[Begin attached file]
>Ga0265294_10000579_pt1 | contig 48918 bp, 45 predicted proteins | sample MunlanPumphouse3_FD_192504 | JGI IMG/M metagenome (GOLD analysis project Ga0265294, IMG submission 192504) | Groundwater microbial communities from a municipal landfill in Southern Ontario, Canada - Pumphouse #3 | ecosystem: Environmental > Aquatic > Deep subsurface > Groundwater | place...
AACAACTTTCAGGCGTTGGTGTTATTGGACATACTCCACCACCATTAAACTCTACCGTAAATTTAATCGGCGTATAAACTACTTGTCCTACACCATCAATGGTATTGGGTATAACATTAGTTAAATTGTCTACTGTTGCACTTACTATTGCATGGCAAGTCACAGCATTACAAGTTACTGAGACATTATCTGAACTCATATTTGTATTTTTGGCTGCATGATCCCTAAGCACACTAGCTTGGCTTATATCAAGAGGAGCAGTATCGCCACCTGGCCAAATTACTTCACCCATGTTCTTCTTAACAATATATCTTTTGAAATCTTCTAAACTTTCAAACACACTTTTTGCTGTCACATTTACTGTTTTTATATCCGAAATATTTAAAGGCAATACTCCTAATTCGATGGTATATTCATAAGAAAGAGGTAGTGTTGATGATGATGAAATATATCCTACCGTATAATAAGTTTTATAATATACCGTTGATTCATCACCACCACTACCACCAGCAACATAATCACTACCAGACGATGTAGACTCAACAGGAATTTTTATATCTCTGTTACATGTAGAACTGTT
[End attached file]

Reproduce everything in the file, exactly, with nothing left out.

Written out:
>Ga0265294_10000579_pt1 | contig 48918 bp, 45 predicted proteins | sample MunlanPumphouse3_FD_192504 | JGI IMG/M metagenome (GOLD analysis project Ga0265294, IMG submission 192504) | Groundwater microbial communities from a municipal landfill in Southern Ontario, Canada - Pumphouse #3 | ecosystem: Environmental > Aquatic > Deep subsurface > Groundwater | place...
AACAACTTTCAGGCGTTGGTGTTATTGGACATACTCCACCACCATTAAACTCTACCGTAAATTTAATCGGCGTATAAACTACTTGTCCTACACCATCAATGGTATTGGGTATAACATTAGTTAAATTGTCTACTGTTGCACTTACTATTGCATGGCAAGTCACAGCATTACAAGTTACTGAGACATTATCTGAACTCATATTTGTATTTTTGGCTGCATGATCCCTAAGCACACTAGCTTGGCTTATATCAAGAGGAGCAGTATCGCCACCTGGCCAAATTACTTCACCCATGTTCTTCTTAACAATATATCTTTTGAAATCTTCTAAACTTTCAAACACACTTTTTGCTGTCACATTTACTGTTTTTATATCCGAAATATTTAAAGGCAATACTCCTAATTCGATGGTATATTCATAAGAAAGAGGTAGTGTTGATGATGATGAAATATATCCTACCGTATAATAAGTTTTATAATATACCGTTGATTCATCACCACCACTACCACCAGCAACATAATCACTACCAGACGATGTAGACTCAACAGGAATTTTTATATCTCTGTTACATGTAGAACTGTT